Authors: Daryl Martin*, University of York
Topics: Urban Geography, Cultural Geography
Keywords: Floating life; Mark Cousins; city symphonies; aesthetics; mobilities.
Session Type: Paper
Start / End Time: 4:30 PM / 6:10 PM
Room: Regency Ballroom, Omni, West
Presentation File: No File Uploaded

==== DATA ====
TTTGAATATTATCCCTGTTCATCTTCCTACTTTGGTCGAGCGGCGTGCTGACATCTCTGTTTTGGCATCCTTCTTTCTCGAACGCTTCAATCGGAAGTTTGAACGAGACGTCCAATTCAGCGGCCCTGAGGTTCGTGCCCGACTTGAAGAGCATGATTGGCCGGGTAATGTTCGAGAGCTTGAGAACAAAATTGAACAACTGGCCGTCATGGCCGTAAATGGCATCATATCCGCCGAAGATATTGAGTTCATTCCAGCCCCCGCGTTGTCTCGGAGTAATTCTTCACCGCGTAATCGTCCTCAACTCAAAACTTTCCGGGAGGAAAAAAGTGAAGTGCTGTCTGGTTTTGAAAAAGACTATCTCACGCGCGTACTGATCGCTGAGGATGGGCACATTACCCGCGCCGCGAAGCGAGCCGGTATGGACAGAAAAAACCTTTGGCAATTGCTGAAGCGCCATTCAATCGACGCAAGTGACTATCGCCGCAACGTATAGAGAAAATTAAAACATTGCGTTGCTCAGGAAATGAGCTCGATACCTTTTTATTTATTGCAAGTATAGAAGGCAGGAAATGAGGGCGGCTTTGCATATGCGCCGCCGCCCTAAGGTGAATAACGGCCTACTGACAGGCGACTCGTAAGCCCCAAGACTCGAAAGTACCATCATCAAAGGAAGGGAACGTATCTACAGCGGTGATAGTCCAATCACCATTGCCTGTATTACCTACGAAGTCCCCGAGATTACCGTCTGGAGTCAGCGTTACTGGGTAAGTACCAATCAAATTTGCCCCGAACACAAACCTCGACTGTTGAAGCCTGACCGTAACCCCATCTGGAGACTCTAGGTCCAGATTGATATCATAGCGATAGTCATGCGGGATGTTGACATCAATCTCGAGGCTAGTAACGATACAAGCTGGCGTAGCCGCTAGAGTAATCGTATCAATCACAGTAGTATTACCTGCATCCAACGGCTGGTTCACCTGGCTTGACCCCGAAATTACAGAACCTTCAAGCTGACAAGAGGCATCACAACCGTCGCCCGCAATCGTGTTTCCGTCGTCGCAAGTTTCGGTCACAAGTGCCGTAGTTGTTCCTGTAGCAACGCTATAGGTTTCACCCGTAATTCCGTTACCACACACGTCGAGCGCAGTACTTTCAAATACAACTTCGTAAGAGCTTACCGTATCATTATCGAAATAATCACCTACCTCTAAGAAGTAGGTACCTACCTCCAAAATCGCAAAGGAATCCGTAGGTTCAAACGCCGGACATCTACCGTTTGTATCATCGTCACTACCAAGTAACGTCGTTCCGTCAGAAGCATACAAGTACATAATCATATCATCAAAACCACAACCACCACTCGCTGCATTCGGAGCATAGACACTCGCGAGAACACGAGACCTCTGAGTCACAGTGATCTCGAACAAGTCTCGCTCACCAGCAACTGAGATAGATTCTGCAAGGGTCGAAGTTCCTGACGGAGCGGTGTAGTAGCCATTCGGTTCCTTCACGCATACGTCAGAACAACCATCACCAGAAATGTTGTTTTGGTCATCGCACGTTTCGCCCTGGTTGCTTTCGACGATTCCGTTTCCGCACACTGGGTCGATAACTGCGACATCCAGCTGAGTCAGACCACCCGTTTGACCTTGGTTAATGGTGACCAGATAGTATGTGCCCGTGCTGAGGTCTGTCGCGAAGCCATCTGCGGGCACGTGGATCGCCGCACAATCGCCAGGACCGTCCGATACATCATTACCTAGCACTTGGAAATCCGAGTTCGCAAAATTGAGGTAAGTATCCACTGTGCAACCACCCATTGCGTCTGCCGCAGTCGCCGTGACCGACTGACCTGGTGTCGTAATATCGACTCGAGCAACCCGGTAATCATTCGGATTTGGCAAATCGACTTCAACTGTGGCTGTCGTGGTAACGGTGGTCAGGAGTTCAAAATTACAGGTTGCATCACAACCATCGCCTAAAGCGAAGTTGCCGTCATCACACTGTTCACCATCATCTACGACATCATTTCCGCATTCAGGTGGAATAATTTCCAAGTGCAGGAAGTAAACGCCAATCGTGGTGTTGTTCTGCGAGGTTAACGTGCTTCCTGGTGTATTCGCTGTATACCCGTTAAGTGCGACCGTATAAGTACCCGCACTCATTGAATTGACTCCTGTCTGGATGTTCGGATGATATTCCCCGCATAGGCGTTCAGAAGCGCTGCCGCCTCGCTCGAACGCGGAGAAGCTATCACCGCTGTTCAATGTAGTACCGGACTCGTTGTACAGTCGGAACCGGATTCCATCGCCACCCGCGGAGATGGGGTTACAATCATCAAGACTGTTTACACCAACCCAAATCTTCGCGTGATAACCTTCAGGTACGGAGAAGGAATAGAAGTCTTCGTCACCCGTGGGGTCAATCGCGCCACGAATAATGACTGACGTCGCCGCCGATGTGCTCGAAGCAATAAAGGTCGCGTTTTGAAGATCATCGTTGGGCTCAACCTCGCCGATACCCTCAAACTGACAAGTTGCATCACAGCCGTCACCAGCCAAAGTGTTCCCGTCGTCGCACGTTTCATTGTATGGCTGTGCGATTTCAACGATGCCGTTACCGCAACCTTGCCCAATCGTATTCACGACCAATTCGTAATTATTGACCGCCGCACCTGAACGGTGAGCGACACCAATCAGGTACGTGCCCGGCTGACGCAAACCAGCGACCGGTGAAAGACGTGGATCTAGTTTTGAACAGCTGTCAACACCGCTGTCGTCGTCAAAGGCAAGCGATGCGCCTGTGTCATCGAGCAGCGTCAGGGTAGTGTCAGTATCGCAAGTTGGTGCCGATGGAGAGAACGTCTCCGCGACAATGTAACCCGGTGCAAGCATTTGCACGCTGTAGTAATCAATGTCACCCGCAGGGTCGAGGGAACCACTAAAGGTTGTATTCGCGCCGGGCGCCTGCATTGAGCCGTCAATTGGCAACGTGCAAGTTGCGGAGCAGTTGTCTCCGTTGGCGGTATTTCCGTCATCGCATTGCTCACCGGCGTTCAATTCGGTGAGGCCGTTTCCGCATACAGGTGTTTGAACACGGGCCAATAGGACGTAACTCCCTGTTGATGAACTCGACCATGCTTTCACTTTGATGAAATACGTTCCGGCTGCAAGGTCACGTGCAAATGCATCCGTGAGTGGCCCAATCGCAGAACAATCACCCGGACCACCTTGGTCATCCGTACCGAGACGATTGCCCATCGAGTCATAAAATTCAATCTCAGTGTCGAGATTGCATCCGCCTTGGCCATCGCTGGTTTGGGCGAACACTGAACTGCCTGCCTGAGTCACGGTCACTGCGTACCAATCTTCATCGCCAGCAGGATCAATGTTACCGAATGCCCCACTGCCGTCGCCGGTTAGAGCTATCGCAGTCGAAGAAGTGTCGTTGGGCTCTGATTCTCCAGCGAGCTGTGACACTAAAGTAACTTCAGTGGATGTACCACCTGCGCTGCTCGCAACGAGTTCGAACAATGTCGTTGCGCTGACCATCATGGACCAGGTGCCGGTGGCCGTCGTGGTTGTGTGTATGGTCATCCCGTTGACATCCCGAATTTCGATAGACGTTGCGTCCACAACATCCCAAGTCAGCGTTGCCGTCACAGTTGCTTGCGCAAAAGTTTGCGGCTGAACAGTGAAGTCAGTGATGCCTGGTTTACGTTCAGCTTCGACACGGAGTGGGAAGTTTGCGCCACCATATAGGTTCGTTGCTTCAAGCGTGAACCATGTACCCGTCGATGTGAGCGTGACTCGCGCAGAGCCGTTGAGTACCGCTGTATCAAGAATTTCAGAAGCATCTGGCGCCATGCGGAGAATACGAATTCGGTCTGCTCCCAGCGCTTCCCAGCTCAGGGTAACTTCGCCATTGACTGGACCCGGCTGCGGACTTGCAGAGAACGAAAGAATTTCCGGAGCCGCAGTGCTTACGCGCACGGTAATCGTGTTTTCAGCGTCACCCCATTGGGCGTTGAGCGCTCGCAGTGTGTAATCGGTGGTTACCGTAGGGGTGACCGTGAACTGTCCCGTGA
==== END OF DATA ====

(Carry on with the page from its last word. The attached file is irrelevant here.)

A hill of salt in the Belfast docklands shimmers like an iceberg floating at sea. A grey mist hovers across Stockholm, obscuring the contours of the city behind it. A laminated photograph of Sergei Eisenstein drifts in front of a camera as it moves, over three days, amongst the streets of Mexico City. These three images are from a sequence of impressionistic city symphonies directed by Mark Cousins: respectively, I am Belfast (2015), Stockholm My Love (2016) and What is this Film Called… Love? (2012). In this paper, I discuss the work of Cousins in terms of its floating aesthetics and mobile methodologies. Throughout his essay films, Cousins’s camera drifts through urban spaces, tracing the images and sounds of cityscapes that typically escape us. The films are attentive to the colours infused and refracted through their urban environments, prompting an understanding of cities as studies in fleeting colour, light and luminosity. Empirically, the films reveal the mobilities of each city, recording the quotidian movements of their human and non-human elements. Affectively, these films take one of the most representational of arts – cinema – and reconfigure it in a graceful, more-than-representational mode. In so doing, Cousins sketches urbanisms of enchantment, emotion and care. This paper offers a reflection on the capacity of Cousins’s films to re-calibrate urban imaginaries and evoke an understanding of cities as lively, sensuous and evanescent harbours of a floating world.